Interview with Andy Chambers

Andy Chambers is a games developer who started writing his own rules for fantasy battle games at a very young age, inventing rules and gaming tactics for Airfix WWII models. A lot of his early inspiration came from the SELWG Middle Earth rules system, which also gave him a life-long habit of playing the forces of evil as Orcs and Goblins.

Andy’s youth was marked by an ever-diversifying interest in gaming, roleplaying games, sinking ever deeper into gaming in general and Games Workshop’s Adeptus Titanicus game (by the redoubtable Jervis Johnson) in particular.

In late ’89 Andy sent in a submission for White Dwarf that was initially turned down. Several rewrites later he was given temporary employment and due to a willingness to do any jobs required (including taking photos of the miniatures to the White Dwarf) he eventually got a permanent job as a games developer.

He properly started by producing expansions and supplements for the 2nd edition of the Adeptus Titanicus game, Space Marine. Over fourteen years Andy worked in the development of all of Games Workshop’s core game systems, culminating with 2nd, 3rd and 4th editions of Warhammer 40,000 game, several editions of the Epic game, Necromunda, Battlefleet Gothic, Gorkamorka and Codexes.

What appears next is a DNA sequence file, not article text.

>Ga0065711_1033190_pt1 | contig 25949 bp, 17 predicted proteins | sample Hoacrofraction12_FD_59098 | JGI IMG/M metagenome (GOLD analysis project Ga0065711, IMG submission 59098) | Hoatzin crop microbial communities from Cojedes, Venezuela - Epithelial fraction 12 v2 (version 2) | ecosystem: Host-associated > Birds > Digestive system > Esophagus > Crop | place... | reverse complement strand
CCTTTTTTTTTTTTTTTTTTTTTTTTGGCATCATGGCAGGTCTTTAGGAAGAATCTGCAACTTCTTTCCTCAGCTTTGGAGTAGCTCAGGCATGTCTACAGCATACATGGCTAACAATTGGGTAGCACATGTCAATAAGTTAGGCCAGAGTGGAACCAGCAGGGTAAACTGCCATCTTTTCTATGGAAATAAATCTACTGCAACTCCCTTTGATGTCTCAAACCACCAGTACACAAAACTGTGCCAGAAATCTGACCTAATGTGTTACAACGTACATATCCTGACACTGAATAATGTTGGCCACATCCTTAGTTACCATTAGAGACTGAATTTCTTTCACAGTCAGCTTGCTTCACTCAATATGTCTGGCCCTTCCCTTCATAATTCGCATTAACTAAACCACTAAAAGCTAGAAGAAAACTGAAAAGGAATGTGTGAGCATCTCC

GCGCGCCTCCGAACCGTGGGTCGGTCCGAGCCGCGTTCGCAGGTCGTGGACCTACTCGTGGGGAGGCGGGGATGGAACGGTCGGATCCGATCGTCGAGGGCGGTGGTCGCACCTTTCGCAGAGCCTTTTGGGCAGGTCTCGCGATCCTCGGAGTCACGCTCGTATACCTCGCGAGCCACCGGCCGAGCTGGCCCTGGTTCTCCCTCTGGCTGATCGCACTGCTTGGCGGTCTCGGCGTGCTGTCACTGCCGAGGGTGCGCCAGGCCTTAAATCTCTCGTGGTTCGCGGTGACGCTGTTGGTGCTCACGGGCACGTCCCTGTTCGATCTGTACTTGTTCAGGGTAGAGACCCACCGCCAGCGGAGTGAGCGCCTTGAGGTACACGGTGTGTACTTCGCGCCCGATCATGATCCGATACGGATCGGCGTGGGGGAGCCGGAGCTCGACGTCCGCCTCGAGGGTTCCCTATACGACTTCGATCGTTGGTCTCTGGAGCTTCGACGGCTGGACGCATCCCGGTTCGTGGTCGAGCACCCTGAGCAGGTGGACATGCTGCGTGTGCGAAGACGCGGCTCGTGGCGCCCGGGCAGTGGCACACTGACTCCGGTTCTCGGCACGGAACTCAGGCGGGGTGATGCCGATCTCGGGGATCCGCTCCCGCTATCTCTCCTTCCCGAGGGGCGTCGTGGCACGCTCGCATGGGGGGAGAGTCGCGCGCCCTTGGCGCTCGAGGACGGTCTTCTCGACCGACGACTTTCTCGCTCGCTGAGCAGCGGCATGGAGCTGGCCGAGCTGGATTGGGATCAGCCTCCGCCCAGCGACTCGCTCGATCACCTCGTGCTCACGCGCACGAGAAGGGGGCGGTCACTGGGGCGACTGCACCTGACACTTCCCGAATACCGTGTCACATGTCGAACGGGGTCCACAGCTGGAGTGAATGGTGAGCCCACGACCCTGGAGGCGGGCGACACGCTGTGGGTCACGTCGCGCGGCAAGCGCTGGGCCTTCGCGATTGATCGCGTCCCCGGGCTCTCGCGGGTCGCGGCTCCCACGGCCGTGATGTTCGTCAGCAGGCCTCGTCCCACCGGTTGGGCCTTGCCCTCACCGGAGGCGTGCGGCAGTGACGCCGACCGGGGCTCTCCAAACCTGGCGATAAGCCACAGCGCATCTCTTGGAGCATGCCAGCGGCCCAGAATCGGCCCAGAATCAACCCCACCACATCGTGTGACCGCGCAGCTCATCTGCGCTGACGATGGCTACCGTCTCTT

Andy was gradually over several years entrusted with running the Warhammer 40,000 games development team, starting after 40,000 2nd edition and solidified during 40,000 3rd edition, recruiting and training a new generation of games developers and adopting the suitably evil-overlord title of “40,0000 Overfirend”. As a result of all of this, his impact on Games Workshop is largely unquestionable.

Fourteen years later, Andy left Games Workshop to pursue other projects. He began Red Star Games in June 2004 for freelance writing and games designing, worked for Mongoose games on creating their Starship Troopers line, worked at Blizzard from 2005 to 2009, officially becoming Creative Director in 2006, and he also acted as lead writer on Starcraft 2. Furthermore, he was involved with 40,000 to some extent, working with Fantasy Flight Games on some books of Warhammer 40,000 Roleplaying. This was in 2010-11 when he went back to freelancing, also he wrote novels for Black library and did the Dust Warfare game in this time. After this he’s been working for Reforged Studios as a creative director, done IP and world development for various digital games, written the Dropfleet Commander game and Blood Red Skies, his WW2 fighter combat game on the tabletop front.

Andy is one the most important developers of the Warhammer 40,000 Universe.